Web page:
Cage-free eggs gaining popularity but only pastured eggs show nutritional benefits
NEW YORK: The October 18, 2005 edition of The Wall Street Journal had an article on the rapid growth of cage-free eggs in the USA.
The article said there are three basic production prototypes for eggs. These are caged, non-caged and free range.
Approximately 98% of the world’s eggs are now produced by caged hens.
The Humane Society said that raising chickens in cages too small for them to flap their wings is inhumane.
Industrial poultry producers responded saying the cages prevent the birds from injuring each other by pecking and help prevent disease-spread.
United Egg Producers, an industry trade group, said that going to cage-free chickens in confinement production would double hen death rates over caged production.
Industrial producers had hoped to deflect criticism by proposing to go to a slightly larger cage and offering to remove the chickens’ manure more frequently.
However, the recent announcement by Bon Appetit Management Company, which operates 200 cafeterias and corporate campuses that it will no longer buy eggs from caged birds is giving industrial producers pause.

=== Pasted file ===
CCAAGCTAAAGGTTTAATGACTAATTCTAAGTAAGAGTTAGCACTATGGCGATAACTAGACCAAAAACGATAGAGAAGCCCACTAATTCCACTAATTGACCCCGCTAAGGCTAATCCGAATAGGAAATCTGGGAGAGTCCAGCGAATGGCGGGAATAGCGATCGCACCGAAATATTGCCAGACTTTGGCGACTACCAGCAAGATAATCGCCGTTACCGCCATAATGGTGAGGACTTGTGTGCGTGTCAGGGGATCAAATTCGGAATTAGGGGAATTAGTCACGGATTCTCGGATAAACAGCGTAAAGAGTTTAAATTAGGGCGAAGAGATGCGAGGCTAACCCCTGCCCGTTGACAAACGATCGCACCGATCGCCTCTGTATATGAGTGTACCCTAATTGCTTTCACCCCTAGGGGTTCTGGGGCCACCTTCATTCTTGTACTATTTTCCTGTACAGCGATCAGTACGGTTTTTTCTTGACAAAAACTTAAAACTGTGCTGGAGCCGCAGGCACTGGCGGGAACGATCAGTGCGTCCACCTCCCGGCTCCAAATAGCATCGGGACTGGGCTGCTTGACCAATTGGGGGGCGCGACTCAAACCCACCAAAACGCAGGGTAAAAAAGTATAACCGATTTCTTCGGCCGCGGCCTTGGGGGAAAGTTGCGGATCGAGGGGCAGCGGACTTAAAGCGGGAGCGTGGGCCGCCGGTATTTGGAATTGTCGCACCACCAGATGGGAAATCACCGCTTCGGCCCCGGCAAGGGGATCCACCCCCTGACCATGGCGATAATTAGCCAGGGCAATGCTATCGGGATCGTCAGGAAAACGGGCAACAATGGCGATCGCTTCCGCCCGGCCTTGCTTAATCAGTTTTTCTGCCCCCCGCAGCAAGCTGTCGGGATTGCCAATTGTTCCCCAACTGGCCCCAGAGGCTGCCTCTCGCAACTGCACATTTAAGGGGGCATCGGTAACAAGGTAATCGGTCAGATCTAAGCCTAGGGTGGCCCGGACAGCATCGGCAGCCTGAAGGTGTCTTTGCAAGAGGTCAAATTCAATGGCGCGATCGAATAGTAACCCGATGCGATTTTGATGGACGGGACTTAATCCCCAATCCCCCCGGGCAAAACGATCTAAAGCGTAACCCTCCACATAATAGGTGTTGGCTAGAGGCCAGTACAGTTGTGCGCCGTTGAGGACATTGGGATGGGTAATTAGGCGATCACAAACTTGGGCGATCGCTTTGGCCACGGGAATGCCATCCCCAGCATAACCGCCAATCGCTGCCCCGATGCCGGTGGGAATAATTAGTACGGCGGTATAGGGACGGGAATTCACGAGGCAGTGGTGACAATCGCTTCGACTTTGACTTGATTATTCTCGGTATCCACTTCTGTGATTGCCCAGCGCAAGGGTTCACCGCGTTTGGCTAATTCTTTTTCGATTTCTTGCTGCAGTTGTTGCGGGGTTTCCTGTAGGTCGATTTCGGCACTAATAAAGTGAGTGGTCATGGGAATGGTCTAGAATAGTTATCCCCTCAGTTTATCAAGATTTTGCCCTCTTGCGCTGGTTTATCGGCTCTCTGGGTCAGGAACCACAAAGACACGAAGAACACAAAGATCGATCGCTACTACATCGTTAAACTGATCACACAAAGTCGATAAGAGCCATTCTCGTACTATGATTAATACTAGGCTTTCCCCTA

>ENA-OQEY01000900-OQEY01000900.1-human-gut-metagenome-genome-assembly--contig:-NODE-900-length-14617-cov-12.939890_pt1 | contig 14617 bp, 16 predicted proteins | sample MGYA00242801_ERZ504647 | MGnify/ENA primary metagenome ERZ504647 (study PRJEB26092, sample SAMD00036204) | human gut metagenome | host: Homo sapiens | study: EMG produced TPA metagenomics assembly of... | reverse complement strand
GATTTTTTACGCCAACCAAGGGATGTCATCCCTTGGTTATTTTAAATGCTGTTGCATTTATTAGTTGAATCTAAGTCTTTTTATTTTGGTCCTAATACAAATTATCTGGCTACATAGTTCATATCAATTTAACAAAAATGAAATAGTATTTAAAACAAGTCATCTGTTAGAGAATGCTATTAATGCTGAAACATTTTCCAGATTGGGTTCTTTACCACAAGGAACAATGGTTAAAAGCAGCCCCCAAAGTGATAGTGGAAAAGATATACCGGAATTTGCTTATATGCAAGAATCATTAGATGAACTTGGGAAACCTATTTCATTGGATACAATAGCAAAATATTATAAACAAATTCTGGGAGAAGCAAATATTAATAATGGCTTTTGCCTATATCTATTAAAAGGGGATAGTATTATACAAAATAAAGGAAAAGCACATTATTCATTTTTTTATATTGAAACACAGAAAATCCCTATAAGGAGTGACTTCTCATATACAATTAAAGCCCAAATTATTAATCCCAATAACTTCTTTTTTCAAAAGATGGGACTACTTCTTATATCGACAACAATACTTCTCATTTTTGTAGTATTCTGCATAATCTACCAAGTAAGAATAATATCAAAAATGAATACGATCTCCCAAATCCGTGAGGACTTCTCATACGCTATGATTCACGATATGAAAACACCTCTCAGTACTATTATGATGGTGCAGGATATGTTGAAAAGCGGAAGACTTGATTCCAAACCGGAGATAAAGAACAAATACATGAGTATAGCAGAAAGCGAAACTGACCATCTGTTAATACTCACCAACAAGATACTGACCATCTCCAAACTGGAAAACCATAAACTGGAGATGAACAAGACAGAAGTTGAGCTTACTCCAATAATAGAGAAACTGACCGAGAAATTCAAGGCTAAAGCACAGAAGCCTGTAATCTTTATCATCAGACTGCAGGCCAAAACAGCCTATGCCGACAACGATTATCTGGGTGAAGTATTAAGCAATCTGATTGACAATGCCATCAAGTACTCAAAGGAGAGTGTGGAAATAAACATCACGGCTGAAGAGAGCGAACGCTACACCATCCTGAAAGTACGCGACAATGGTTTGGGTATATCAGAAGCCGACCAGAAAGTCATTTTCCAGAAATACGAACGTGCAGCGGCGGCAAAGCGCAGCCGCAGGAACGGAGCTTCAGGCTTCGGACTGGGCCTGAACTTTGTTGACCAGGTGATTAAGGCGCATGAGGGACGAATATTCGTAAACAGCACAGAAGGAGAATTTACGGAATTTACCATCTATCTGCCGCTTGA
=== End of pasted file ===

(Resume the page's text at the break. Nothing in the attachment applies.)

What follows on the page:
Bon Appetit buys about eight million shell eggs a year and a large quantity of shelled liquid eggs.
The 177 store Whole Foods Market Inc. and the 80 store Wild Oats Markets had previously announced they would no longer buy eggs from caged birds.
Eggs from caged and cage-free eggs taste the same and have the same nutritional profile but the cage-free eggs typically sell for three times as much.
This focus on humane egg production has produced a large number of egg labels trying to cash-in on “politically correct” egg production. These egg labels include organic, free-range, omega-3 enriched, antibiotic free and “pastured.”
However, Michael Hamm, a professor at Michigan State University, said the only eggs with a nutritional difference are those that come from “pastured” hens with daily access to green grass.
Pasturing hens on green grass produces eggs higher in healthy omega-3 fatty acids and vitamin E.
Free-ranged chickens without access to grass do not show any nutritional improvement over conventional eggs.
Currently, most free-range hens only have access to outdoor dirt runs.
The article said the healthier “pastured” eggs are typically only available at farmers’ markets.
© by The Stockman Grass Farmer
If You Would Like To Read More Articles Like This One, CALL 1-800-748-9808 And Request A Free Sample Of THE STOCKMAN GRASS FARMER TODAY!
Or Order A Free Sample Of THE STOCKMAN GRASS FARMER online. CLICK HERE.
To subscribe to THE STOCKMAN GRASS FARMER CLICK HERE.